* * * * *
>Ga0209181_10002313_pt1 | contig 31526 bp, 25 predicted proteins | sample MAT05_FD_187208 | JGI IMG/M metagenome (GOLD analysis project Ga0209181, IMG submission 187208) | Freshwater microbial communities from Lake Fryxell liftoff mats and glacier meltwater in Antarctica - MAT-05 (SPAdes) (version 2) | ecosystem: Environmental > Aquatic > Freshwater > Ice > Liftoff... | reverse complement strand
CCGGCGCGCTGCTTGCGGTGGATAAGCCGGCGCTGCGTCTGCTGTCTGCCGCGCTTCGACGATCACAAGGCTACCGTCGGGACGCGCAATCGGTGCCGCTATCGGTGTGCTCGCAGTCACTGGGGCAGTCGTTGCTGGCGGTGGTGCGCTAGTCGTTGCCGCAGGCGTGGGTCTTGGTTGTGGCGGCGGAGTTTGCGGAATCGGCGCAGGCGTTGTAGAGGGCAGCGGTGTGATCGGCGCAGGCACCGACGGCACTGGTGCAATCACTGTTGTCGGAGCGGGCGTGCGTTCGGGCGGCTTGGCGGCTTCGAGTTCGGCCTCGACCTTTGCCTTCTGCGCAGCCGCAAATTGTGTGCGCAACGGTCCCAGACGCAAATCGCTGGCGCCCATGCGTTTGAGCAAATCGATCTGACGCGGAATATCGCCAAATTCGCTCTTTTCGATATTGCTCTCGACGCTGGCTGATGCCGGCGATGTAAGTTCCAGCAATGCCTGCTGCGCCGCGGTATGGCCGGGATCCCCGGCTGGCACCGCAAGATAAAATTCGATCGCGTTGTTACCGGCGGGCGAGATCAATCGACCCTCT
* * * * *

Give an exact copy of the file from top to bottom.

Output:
>Ga0209181_10002313_pt1 | contig 31526 bp, 25 predicted proteins | sample MAT05_FD_187208 | JGI IMG/M metagenome (GOLD analysis project Ga0209181, IMG submission 187208) | Freshwater microbial communities from Lake Fryxell liftoff mats and glacier meltwater in Antarctica - MAT-05 (SPAdes) (version 2) | ecosystem: Environmental > Aquatic > Freshwater > Ice > Liftoff... | reverse complement strand
CCGGCGCGCTGCTTGCGGTGGATAAGCCGGCGCTGCGTCTGCTGTCTGCCGCGCTTCGACGATCACAAGGCTACCGTCGGGACGCGCAATCGGTGCCGCTATCGGTGTGCTCGCAGTCACTGGGGCAGTCGTTGCTGGCGGTGGTGCGCTAGTCGTTGCCGCAGGCGTGGGTCTTGGTTGTGGCGGCGGAGTTTGCGGAATCGGCGCAGGCGTTGTAGAGGGCAGCGGTGTGATCGGCGCAGGCACCGACGGCACTGGTGCAATCACTGTTGTCGGAGCGGGCGTGCGTTCGGGCGGCTTGGCGGCTTCGAGTTCGGCCTCGACCTTTGCCTTCTGCGCAGCCGCAAATTGTGTGCGCAACGGTCCCAGACGCAAATCGCTGGCGCCCATGCGTTTGAGCAAATCGATCTGACGCGGAATATCGCCAAATTCGCTCTTTTCGATATTGCTCTCGACGCTGGCTGATGCCGGCGATGTAAGTTCCAGCAATGCCTGCTGCGCCGCGGTATGGCCGGGATCCCCGGCTGGCACCGCAAGATAAAATTCGATCGCGTTGTTACCGGCGGGCGAGATCAATCGACCCTCT